Hardware has immense financial leverage, but the upfront costs and more crucially the time required are daunting.
Having spent much of my formative years growing up in New Zealand, I find it fascinating when academics provide a more critical look at that strange species known as the English. Sam Friedman, Dave O’Brien and Ian McDonald’s recent work on class identity definitely fits the bill:
Why do people from privileged class backgrounds often misidentify their origins as working class? We address this question by drawing on 175 interviews with those working in professional and managerial occupations, 36 of whom are from middle-class backgrounds but identify as working class or long-range upwardly mobile. Our findings indicate that this misidentification is rooted in a self-understanding built on particular ‘origin stories’ which act to downplay interviewees’ own, fairly privileged, upbringings and instead forge affinities to working-class extended family histories. Yet while this ‘intergenerational self’ partially reflects the lived experience of multigenerational upward mobility, it also acts – we argue – as a means of deflecting and obscuring class privilege. By positioning themselves as ascending from humble origins, we show how these interviewees are able to tell an upward story of career success ‘against the odds’ that simultaneously casts their progression as unusually meritocratically legitimate while erasing the structural privileges that have shaped key moments in their trajectory.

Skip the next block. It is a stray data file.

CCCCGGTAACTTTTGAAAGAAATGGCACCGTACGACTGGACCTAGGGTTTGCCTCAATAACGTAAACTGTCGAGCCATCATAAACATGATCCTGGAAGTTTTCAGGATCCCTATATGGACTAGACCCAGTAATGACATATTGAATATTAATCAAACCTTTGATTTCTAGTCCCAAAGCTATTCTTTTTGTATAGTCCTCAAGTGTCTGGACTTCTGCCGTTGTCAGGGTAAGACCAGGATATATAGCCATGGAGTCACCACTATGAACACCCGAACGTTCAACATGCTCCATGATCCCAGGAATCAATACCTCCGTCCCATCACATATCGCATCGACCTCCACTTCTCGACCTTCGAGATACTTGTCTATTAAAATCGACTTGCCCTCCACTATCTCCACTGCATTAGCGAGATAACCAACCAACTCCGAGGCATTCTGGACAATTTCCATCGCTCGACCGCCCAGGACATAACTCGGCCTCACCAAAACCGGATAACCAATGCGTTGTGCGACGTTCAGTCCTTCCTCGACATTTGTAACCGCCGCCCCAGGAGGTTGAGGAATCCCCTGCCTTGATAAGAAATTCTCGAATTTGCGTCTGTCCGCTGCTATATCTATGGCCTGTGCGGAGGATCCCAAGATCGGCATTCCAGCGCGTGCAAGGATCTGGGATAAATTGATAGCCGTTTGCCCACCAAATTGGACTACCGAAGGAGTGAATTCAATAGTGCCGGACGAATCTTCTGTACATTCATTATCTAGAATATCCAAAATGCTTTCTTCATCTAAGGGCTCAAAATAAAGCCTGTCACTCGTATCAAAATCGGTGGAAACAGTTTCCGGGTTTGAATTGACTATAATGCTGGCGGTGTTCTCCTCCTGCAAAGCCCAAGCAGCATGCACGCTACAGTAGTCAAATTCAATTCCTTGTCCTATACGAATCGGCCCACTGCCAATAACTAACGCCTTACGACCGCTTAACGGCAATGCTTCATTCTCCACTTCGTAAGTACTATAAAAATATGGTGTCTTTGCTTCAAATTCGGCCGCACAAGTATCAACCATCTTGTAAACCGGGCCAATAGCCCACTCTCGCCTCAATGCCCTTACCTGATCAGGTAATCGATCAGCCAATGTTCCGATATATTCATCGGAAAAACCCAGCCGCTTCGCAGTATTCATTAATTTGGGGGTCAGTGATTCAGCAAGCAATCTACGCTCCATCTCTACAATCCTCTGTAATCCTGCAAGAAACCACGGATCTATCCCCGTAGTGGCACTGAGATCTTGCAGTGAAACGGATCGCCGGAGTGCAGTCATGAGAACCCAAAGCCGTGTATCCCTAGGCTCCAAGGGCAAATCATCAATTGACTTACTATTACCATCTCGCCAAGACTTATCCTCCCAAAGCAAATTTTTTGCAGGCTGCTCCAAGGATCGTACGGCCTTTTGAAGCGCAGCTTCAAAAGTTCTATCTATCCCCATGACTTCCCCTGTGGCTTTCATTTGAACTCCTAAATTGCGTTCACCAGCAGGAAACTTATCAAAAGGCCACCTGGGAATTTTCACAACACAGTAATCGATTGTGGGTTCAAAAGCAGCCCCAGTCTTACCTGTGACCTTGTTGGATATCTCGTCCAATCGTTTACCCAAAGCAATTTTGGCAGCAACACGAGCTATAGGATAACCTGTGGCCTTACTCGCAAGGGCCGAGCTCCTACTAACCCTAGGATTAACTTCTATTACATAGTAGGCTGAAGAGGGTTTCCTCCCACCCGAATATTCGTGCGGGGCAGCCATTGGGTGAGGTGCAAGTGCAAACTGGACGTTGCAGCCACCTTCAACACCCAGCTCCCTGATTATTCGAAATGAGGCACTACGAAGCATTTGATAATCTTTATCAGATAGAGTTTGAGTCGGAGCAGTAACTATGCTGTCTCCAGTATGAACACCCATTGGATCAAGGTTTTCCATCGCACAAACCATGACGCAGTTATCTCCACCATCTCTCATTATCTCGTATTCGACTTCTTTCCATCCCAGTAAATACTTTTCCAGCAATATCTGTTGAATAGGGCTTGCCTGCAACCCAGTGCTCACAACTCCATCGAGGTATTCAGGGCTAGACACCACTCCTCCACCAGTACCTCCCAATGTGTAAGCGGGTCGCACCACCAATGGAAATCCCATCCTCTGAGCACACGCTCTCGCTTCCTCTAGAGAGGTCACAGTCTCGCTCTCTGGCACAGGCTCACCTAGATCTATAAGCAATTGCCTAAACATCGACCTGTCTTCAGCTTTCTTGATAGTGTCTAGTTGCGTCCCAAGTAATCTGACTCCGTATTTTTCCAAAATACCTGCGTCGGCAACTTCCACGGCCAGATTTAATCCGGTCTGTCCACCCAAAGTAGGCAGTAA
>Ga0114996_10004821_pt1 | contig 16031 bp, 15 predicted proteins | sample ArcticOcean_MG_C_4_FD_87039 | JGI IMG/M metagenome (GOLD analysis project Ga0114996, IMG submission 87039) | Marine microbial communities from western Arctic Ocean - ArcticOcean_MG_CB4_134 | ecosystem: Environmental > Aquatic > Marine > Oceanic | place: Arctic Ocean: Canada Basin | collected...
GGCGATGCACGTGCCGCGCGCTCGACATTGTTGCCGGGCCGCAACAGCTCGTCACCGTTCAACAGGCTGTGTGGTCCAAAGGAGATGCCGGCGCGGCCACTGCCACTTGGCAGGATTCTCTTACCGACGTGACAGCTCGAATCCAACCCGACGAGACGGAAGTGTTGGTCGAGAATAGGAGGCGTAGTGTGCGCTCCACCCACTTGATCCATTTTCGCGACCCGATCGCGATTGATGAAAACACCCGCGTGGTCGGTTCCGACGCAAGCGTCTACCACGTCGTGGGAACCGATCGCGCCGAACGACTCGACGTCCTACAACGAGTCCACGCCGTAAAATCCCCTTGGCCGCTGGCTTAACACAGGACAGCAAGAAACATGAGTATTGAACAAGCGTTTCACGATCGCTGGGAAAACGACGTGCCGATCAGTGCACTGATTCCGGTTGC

A friend who is really into film introduced me to Letterboxd as a way of tracking wanted and watched films. I was more than happy to move part of my digital life out of the clutches of Amazon (via IMDB) and I was pleasantly surprised to find that it’s a New Zealand startup that’s nourishing a new breed of film critic as Calum Marsh reports:
Although May said she is “first and foremost a fan of film,” and The unedited, anything-goes spirit of Letterboxd can be off-putting: D’Angelo confessed he finds it “maddening” when writers “use all lowercase” or refuse “to use normal grammar or punctuation,” which on the site is often. But the lack of rules or structure can also lead to some interesting, unconventional criticism, and offers a platform to voices that might otherwise not be heard. On Letterboxd, you can discover not only new movies to watch, but new critics to follow.